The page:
Counting without the census

Crowd of people13 December 2011

It has had a run of more than 200 years, but the England and Wales census of 2011 may have been the last of its kind.

A 'one size fits all' count of the population every ten years fitted the purpose as long as society was homogenous and households were stable. But with a more mobile population and more complex households and ways people live, it becomes more difficult to capture changes in society - not least with a snapshot only once in a decade. Add to this the rising costs of achieving a high response rate, and the status quo becomes unsustainable.

"To date the decennial census has been at the heart of the population statistics system and is used for a wide variety of purposes, including the allocation of public resources of more than £100bn each year. However, the task of census enumeration is becoming increasingly difficult and expensive," says Professor David Martin, Director of the ESRC Census Programme.

But in order to make informed policy decisions on national and local issues, for instance the planning of key local services in areas like health and crime, it is still crucial to collect information for population and socio-demographic statistics.

The Office for National Statistics has set up the Beyond 2011 project to explore future alternatives to the traditional census, such as:

  • a short form census
  • a rolling programme of census data collection
  • an enhanced programme of government surveys
  • linking existing administrative registers
  • continuing the conventional census with increased emphasis on internet-based data collection.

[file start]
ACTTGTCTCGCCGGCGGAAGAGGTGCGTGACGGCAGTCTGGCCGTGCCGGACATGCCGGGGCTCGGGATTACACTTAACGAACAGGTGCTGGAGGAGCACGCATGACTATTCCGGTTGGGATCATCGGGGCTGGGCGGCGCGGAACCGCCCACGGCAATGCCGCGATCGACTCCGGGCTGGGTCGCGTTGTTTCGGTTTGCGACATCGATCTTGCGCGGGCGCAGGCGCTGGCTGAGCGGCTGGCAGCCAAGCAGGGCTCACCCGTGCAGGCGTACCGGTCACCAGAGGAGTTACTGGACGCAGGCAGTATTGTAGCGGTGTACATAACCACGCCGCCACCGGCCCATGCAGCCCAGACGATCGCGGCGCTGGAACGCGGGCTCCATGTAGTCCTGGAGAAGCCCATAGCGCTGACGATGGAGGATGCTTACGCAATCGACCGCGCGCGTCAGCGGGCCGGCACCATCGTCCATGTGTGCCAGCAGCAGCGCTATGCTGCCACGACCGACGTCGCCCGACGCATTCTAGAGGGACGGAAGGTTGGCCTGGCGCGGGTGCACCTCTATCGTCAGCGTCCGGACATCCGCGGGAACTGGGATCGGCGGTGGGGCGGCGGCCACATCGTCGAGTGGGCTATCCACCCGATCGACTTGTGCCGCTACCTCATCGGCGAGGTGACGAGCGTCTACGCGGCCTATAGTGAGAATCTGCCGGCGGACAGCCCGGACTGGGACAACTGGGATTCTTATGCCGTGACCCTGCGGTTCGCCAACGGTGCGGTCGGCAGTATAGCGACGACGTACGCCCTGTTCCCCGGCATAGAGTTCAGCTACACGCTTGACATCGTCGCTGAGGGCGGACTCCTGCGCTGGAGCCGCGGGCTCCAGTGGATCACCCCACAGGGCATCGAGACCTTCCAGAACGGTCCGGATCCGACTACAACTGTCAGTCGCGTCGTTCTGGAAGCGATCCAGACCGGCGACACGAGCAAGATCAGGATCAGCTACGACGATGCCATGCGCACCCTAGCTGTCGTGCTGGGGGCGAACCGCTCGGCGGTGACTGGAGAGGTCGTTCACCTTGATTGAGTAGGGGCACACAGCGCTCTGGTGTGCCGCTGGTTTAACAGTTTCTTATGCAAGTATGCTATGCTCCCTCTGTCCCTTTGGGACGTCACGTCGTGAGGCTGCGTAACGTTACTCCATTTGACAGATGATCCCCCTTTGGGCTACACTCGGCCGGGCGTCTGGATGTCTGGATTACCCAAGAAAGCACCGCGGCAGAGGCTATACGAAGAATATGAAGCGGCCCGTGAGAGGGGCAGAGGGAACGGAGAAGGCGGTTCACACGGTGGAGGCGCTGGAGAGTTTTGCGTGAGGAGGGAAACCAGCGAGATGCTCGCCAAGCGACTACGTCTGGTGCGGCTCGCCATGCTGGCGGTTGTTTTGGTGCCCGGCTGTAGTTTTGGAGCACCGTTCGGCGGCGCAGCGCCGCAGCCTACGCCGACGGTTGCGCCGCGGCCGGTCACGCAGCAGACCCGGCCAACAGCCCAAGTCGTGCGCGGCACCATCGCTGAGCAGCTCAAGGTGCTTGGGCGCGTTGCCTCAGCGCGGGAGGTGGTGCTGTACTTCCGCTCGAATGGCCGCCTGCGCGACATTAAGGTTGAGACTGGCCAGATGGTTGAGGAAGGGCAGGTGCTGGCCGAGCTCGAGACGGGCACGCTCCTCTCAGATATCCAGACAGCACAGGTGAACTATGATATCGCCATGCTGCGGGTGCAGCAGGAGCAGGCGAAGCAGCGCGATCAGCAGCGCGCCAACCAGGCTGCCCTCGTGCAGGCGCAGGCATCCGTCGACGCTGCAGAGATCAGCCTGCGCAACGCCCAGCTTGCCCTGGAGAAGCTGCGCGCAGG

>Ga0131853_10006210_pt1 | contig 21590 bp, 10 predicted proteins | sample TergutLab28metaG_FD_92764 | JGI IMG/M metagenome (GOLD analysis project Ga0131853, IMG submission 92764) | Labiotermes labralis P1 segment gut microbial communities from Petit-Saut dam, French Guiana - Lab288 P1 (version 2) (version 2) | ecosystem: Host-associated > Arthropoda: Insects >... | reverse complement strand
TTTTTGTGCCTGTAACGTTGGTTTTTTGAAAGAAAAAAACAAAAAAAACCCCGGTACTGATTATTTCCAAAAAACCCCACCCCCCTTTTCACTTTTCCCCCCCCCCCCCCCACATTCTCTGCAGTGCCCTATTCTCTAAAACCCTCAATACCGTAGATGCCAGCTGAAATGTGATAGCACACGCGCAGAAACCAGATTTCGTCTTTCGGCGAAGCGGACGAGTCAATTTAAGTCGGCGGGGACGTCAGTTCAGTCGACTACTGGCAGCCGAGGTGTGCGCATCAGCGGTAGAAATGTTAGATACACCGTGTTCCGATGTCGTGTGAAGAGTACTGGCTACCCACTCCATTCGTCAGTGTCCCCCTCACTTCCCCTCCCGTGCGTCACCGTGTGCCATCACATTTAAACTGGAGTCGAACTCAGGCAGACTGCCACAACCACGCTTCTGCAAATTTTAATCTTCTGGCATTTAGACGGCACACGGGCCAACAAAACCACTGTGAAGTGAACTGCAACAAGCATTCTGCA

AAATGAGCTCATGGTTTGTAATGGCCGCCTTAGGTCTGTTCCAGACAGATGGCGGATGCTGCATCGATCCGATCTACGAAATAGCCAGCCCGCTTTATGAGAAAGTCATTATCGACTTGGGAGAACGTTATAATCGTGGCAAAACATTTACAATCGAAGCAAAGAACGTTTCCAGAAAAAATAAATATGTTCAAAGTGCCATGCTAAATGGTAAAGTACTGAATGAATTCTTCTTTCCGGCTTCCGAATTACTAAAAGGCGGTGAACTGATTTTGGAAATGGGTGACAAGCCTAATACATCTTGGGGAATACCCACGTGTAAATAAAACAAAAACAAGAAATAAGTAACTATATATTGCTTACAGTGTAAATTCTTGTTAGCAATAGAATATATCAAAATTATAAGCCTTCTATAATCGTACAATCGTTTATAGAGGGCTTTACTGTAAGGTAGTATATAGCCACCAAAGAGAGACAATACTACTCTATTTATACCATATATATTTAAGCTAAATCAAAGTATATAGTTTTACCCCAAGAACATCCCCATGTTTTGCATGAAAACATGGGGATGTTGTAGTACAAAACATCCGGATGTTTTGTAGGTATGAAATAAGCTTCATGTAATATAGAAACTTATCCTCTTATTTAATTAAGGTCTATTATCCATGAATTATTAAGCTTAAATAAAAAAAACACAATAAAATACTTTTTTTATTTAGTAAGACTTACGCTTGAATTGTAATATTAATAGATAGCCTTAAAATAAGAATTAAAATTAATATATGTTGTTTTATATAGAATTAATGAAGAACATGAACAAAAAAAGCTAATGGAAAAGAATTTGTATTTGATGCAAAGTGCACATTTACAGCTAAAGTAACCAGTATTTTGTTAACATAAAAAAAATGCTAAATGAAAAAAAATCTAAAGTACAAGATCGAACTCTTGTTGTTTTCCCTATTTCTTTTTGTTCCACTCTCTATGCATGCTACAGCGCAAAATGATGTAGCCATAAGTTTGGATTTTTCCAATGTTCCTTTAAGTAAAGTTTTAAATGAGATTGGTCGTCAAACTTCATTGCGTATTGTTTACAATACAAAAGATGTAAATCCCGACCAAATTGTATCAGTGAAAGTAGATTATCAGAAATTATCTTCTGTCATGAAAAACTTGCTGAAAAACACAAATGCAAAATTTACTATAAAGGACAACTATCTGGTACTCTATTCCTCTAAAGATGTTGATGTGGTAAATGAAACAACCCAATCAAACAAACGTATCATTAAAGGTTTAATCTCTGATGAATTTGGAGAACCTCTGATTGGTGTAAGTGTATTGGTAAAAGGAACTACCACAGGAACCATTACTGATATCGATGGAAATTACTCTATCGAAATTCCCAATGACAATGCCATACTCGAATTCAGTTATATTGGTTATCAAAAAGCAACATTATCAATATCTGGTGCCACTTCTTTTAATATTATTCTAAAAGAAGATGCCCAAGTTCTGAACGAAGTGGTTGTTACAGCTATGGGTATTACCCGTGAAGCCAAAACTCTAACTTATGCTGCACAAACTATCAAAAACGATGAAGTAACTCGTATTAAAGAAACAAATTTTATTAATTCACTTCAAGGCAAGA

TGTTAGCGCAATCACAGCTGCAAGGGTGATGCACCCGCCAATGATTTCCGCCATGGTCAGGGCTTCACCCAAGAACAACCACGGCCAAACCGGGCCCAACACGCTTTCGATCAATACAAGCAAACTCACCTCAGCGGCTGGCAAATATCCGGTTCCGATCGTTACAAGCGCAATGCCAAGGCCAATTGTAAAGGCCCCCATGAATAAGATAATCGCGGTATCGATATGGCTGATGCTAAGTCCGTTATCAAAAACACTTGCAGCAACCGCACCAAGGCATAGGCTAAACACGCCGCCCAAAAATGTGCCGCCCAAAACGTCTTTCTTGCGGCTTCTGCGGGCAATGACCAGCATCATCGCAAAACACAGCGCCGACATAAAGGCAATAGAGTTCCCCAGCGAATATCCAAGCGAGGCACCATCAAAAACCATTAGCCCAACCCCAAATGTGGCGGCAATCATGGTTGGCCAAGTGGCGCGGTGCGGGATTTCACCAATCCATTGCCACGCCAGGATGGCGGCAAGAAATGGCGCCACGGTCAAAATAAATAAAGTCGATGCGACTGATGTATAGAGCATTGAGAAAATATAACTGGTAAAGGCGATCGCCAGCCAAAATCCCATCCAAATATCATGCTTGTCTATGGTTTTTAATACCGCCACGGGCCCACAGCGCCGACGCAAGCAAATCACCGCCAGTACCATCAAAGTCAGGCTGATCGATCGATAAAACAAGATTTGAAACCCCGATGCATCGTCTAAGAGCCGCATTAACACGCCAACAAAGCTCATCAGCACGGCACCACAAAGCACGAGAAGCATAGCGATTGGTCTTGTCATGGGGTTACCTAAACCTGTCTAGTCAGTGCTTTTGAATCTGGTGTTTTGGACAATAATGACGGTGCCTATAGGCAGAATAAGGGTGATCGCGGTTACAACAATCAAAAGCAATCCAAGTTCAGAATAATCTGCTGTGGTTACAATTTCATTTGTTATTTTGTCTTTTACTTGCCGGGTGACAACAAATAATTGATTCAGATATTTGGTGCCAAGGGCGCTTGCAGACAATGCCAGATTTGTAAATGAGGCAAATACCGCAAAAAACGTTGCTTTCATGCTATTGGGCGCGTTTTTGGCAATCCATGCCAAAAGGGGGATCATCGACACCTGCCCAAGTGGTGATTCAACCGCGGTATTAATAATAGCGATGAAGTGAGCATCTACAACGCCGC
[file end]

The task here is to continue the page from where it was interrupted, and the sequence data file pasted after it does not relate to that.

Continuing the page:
"The one thing we can be sure about is that no one of these options will meet all our data requirements on its own," says Professor Martin. "The solution will almost certainly be a hybrid system, drawing data from multiple sources to meet the wide variety of user needs that were met by the traditional census."

Most of the Beyond 2011 Programme will focus on understanding how existing data sources could be combined with surveys to provide the necessary statistics, reporting on findings in 2014.

The ESRC is working with ONS on three projects to complement the Beyond 2011 Programme:

  • A review of the rolling census approach, carried out by Dr James Brown at the University of Southampton. The review will be looking at the methodological and policy issues surrounding a rolling census, assessing whether this is a usable option.
  • A series of seminars, led by Professor Martin, is bringing together methodological researchers in the academic community and government statistical agencies to address key debates relating to census replacement options - including administrative data linkage, small area estimation, address listing and lessons from the census longitudinal studies.
  • Four jointly funded ESRC/ONS studentships focusing on three areas: quality measures for population and demographic statistics; small area estimation; and statistical disclosure control for derived and administrative data.

"It is clear from international experience that any decision to replace a traditional census with alternative data sources can require a long development period, so there is an urgent need for research on the options now if we are to adequately meet our data requirements at the end of the decade," adds Professor Martin.